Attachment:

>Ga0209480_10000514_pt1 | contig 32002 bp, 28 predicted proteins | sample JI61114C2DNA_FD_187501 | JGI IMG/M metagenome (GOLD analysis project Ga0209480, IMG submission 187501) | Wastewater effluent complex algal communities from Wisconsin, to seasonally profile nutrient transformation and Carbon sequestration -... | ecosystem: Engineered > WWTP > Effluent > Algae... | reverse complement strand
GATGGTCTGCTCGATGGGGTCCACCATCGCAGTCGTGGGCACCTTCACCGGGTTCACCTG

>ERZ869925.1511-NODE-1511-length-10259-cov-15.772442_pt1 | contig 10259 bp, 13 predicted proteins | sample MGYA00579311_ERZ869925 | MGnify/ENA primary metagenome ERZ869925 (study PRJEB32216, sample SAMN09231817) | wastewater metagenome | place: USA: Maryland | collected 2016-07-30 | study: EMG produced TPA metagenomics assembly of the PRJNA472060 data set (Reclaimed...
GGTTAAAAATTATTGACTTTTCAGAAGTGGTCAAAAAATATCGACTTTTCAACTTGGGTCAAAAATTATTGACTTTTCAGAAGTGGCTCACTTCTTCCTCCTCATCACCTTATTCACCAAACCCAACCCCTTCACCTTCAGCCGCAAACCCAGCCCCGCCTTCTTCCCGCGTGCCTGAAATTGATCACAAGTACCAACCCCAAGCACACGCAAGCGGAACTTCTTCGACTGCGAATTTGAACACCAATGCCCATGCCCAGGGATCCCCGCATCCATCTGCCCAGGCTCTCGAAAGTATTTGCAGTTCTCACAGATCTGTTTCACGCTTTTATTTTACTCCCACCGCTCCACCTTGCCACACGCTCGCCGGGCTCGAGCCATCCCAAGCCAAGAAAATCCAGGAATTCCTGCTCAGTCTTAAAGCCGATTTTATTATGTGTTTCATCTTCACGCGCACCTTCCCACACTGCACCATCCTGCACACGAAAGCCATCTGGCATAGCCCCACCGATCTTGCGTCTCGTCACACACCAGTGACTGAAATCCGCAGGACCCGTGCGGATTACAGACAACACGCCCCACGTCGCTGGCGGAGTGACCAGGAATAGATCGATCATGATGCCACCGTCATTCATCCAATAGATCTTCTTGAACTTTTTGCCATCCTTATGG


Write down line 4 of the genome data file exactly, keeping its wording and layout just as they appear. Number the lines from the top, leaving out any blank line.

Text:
GGTTAAAAATTATTGACTTTTCAGAAGTGGTCAAAAAATATCGACTTTTCAACTTGGGTCAAAAATTATTGACTTTTCAGAAGTGGCTCACTTCTTCCTCCTCATCACCTTATTCACCAAACCCAACCCCTTCACCTTCAGCCGCAAACCCAGCCCCGCCTTCTTCCCGCGTGCCTGAAATTGATCACAAGTACCAACCCCAAGCACACGCAAGCGGAACTTCTTCGACTGCGAATTTGAACACCAATGCCCATGCCCAGGGATCCCCGCATCCATCTGCCCAGGCTCTCGAAAGTATTTGCAGTTCTCACAGATCTGTTTCACGCTTTTATTTTACTCCCACCGCTCCACCTTGCCACACGCTCGCCGGGCTCGAGCCATCCCAAGCCAAGAAAATCCAGGAATTCCTGCTCAGTCTTAAAGCCGATTTTATTATGTGTTTCATCTTCACGCGCACCTTCCCACACTGCACCATCCTGCACACGAAAGCCATCTGGCATAGCCCCACCGATCTTGCGTCTCGTCACACACCAGTGACTGAAATCCGCAGGACCCGTGCGGATTACAGACAACACGCCCCACGTCGCTGGCGGAGTGACCAGGAATAGATCGATCATGATGCCACCGTCATTCATCCAATAGATCTTCTTGAACTTTTTGCCATCCTTATGG